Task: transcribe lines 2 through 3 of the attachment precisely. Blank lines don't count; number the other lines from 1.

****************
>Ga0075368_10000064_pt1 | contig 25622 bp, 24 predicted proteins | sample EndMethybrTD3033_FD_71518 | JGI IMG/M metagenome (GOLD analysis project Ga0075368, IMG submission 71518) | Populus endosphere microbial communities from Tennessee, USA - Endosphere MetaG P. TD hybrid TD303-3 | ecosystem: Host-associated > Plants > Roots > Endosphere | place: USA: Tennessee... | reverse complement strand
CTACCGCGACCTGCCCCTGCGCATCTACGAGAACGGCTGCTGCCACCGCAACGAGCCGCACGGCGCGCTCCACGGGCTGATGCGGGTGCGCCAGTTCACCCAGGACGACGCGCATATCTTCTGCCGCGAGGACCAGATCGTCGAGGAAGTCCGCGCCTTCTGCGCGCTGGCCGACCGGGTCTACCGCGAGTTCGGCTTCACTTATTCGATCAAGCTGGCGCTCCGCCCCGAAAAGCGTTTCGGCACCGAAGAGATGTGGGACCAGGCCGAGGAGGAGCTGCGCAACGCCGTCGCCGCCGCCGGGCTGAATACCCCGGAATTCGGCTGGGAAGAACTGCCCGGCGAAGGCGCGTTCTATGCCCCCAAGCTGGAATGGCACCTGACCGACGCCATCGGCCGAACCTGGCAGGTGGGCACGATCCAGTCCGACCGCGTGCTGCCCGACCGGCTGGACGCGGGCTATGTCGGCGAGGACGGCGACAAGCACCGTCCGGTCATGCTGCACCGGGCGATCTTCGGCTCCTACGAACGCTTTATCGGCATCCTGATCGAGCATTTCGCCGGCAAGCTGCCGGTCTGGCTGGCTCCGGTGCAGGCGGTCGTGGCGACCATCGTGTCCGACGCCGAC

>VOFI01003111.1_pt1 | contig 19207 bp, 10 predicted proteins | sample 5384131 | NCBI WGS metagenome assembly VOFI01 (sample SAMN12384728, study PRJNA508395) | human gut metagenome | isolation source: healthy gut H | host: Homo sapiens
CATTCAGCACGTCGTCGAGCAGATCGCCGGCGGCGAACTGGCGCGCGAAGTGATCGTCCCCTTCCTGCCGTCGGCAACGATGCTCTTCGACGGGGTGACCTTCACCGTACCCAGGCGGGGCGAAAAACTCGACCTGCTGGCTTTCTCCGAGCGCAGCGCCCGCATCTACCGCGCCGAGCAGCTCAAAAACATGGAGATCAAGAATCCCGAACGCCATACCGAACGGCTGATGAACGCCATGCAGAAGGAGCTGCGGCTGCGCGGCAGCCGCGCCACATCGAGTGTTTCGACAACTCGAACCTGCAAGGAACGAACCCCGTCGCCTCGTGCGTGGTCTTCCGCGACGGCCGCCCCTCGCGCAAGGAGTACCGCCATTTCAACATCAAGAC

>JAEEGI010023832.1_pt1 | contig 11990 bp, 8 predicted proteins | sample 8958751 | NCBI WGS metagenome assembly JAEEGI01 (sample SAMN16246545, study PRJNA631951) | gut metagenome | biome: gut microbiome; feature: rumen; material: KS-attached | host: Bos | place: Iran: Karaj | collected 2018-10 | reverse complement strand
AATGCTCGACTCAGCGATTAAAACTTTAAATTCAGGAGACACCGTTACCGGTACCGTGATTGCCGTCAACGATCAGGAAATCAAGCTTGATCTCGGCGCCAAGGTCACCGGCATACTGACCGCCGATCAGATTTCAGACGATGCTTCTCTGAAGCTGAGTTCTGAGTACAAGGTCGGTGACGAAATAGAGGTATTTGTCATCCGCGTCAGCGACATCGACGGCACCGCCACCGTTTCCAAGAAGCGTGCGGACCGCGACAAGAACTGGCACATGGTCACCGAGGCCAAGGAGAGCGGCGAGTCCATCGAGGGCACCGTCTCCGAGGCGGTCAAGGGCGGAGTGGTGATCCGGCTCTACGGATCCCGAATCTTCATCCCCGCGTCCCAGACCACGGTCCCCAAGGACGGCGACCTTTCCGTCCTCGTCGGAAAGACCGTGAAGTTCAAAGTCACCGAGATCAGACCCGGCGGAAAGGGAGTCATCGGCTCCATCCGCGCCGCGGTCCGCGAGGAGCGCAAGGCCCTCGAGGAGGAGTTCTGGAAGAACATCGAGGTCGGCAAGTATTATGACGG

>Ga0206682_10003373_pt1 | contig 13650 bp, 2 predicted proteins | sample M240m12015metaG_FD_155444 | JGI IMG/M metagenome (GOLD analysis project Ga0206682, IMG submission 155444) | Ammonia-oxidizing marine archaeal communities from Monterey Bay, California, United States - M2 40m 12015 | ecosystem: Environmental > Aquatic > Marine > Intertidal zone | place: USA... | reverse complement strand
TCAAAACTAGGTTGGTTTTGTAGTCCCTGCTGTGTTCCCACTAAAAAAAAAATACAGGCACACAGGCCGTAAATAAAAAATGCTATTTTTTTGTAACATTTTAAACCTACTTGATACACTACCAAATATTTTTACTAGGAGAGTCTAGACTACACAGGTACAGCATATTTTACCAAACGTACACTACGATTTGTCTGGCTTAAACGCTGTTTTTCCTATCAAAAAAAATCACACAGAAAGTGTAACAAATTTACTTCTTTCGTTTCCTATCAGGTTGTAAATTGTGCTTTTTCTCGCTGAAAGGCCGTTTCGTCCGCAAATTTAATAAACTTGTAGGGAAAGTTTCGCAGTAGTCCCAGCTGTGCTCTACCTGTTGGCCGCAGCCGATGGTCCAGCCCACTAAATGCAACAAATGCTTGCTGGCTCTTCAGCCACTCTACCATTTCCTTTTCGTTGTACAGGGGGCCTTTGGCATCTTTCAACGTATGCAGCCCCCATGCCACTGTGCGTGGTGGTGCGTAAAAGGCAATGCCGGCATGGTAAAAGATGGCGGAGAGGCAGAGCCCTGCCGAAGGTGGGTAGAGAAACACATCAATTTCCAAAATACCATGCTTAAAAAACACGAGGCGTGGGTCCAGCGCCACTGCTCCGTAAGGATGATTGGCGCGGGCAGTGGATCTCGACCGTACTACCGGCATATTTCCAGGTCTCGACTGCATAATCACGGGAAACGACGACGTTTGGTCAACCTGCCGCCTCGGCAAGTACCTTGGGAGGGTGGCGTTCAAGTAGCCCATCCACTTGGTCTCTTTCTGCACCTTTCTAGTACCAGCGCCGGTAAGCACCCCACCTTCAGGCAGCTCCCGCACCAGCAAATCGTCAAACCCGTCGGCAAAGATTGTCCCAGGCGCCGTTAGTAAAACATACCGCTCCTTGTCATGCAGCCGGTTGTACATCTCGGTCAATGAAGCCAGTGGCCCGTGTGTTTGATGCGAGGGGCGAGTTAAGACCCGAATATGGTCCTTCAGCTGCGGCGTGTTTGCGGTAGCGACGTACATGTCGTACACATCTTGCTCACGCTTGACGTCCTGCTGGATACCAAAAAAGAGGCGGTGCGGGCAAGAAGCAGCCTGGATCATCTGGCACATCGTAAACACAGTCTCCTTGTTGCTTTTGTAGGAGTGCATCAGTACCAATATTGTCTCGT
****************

CTACCGCGACCTGCCCCTGCGCATCTACGAGAACGGCTGCTGCCACCGCAACGAGCCGCACGGCGCGCTCCACGGGCTGATGCGGGTGCGCCAGTTCACCCAGGACGACGCGCATATCTTCTGCCGCGAGGACCAGATCGTCGAGGAAGTCCGCGCCTTCTGCGCGCTGGCCGACCGGGTCTACCGCGAGTTCGGCTTCACTTATTCGATCAAGCTGGCGCTCCGCCCCGAAAAGCGTTTCGGCACCGAAGAGATGTGGGACCAGGCCGAGGAGGAGCTGCGCAACGCCGTCGCCGCCGCCGGGCTGAATACCCCGGAATTCGGCTGGGAAGAACTGCCCGGCGAAGGCGCGTTCTATGCCCCCAAGCTGGAATGGCACCTGACCGACGCCATCGGCCGAACCTGGCAGGTGGGCACGATCCAGTCCGACCGCGTGCTGCCCGACCGGCTGGACGCGGGCTATGTCGGCGAGGACGGCGACAAGCACCGTCCGGTCATGCTGCACCGGGCGATCTTCGGCTCCTACGAACGCTTTATCGGCATCCTGATCGAGCATTTCGCCGGCAAGCTGCCGGTCTGGCTGGCTCCGGTGCAGGCGGTCGTGGCGACCATCGTGTCCGACGCCGAC

>VOFI01003111.1_pt1 | contig 19207 bp, 10 predicted proteins | sample 5384131 | NCBI WGS metagenome assembly VOFI01 (sample SAMN12384728, study PRJNA508395) | human gut metagenome | isolation source: healthy gut H | host: Homo sapiens